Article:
It’s interesting that in the Knapp-Hall version, there is a cross at the center and not Mercury/Venus as Levi shows.

  8. After so much time spent dabbling, not understanding what I was doing or trying to achieve, this chapter has cleared up really a lot for me. I bet I could have read that even just a couple of years ago and it wouldn’t have meant anything to me. Thanks!

  9. Dear John,

    There is a question that I hope you can entertain, which is, I confess is only tangentially related to the book at hand.

    I have spent a two-weeks time slowly letting the words of the Corpus Hermeticum settle on my awareness. Much of it is true and clear, one can see why so much care was taken to preserve it in the face of the sword and the cross of persecution.

    Yet there is more which is not quite so immediately clear, that I cannot quite put my finger on. There is this jarring rhythm of content at which I wonder… the order seems so, so contrived.

    Is there any numerology that you have found useful in your encounters with the works? I would not dare to request specifications and I already worry that the translation disfigures the original elegance, possibly some of the message.

    Thank you Kindly and Regards,

    P.S. After a student’s lifetime in the academy I am that I have more than a minor irritation that these works, the Upanishads and so many more were so conveniently omitted from the curriculum.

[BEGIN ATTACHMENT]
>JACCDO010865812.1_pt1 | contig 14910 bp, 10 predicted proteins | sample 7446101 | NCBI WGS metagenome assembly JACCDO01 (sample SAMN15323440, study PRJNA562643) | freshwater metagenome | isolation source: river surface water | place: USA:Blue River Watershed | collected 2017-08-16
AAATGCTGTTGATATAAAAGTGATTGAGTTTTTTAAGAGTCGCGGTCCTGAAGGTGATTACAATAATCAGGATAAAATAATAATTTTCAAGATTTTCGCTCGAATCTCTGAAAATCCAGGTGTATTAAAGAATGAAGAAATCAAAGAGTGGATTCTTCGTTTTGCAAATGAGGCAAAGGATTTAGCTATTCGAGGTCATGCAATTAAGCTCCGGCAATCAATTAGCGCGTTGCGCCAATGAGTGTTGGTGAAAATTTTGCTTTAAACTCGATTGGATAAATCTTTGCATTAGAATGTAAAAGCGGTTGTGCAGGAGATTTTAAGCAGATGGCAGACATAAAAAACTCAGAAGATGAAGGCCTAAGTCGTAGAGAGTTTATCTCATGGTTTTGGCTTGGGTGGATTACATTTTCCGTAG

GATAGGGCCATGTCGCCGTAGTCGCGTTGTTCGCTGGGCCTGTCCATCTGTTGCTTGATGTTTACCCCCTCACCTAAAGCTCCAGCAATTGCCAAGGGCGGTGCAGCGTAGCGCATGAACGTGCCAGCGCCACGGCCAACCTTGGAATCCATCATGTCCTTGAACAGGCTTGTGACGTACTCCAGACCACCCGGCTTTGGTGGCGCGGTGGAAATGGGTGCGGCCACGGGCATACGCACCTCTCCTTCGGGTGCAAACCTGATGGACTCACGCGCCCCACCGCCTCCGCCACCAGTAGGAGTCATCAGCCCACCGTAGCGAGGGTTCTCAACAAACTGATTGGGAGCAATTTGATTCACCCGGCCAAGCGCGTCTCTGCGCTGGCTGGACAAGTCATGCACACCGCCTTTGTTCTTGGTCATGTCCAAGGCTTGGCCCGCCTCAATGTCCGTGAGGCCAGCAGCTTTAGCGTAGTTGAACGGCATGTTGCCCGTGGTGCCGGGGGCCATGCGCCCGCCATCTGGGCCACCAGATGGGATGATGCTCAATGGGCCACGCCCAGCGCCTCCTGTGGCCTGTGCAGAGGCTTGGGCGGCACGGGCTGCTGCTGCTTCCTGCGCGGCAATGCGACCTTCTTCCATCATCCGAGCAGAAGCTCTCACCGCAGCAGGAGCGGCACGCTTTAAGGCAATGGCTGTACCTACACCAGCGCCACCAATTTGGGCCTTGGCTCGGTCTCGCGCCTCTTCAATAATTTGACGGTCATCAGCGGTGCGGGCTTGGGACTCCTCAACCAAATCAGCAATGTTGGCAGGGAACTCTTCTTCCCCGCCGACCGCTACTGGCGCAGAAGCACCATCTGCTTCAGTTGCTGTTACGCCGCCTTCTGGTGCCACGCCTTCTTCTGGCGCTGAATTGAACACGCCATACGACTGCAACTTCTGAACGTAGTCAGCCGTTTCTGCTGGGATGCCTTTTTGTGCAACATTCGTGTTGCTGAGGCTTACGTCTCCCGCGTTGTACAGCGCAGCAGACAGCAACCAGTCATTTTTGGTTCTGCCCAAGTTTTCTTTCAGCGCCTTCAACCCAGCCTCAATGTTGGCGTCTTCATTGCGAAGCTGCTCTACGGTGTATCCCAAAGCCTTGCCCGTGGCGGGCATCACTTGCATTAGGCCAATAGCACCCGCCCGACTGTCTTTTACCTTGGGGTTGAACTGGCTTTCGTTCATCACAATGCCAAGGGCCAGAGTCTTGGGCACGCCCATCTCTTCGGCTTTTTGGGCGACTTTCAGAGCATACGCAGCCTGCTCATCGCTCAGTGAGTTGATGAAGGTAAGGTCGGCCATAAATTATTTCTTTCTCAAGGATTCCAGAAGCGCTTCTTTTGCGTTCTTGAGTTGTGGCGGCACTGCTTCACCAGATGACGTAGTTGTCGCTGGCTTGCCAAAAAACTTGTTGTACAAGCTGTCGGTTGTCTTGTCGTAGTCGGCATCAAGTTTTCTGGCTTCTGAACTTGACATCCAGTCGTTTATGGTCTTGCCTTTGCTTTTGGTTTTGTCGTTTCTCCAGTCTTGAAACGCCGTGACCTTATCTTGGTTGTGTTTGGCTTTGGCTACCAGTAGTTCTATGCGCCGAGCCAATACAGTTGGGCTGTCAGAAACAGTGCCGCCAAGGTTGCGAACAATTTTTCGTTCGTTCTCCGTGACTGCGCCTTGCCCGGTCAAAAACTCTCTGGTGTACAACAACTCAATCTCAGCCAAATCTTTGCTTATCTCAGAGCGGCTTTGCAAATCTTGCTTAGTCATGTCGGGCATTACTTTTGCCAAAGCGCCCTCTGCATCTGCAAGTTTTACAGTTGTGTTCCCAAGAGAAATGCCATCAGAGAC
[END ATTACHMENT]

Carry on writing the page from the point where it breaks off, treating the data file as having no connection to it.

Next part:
10. Gullindagan, exactly. Scrying is for most people the easiest way to get in touch with the diaphane, and the more you work with it, the clearer it becomes.

    Yorkshire, that’s an interesting question to which I don’t know the answer. Anyone else?

    Goldenhawk, excellent! A good imaginative approach to the work.

    Youngelephant, good. Yes, Lévi is definitely buckling down to details at this point.

    Yorkshire, fascinating.

    Jbucks, that’s exactly it. Most people spend all their time either paying attention to the world around them or chasing their own thoughts and feelings. You have to stop, clear your mind, and attend to the diaphane — and children are actively discouraged from doing this. Think of all the criticism children face for “daydreaming”!

    Jon, it’s not just you. Every time I go over a good tarot deck I’m startled by the things I missed the last time through!

    Reloaded15, you’re welcome and thank you.

    Joseph, I haven’t studied the Corpus Hermeticum extensively — my focus when it comes to ancient literature is the Neoplatonists and, to a lesser extent, the Gnostics. Thus I can’t help you with their numerology. The advice that comes to mind is one of the classic alchemical maxims: lege, lege, lege, relege, ora, labora, ut invenies — that is, “read, read, read, read again, pray, work, and you will find it.”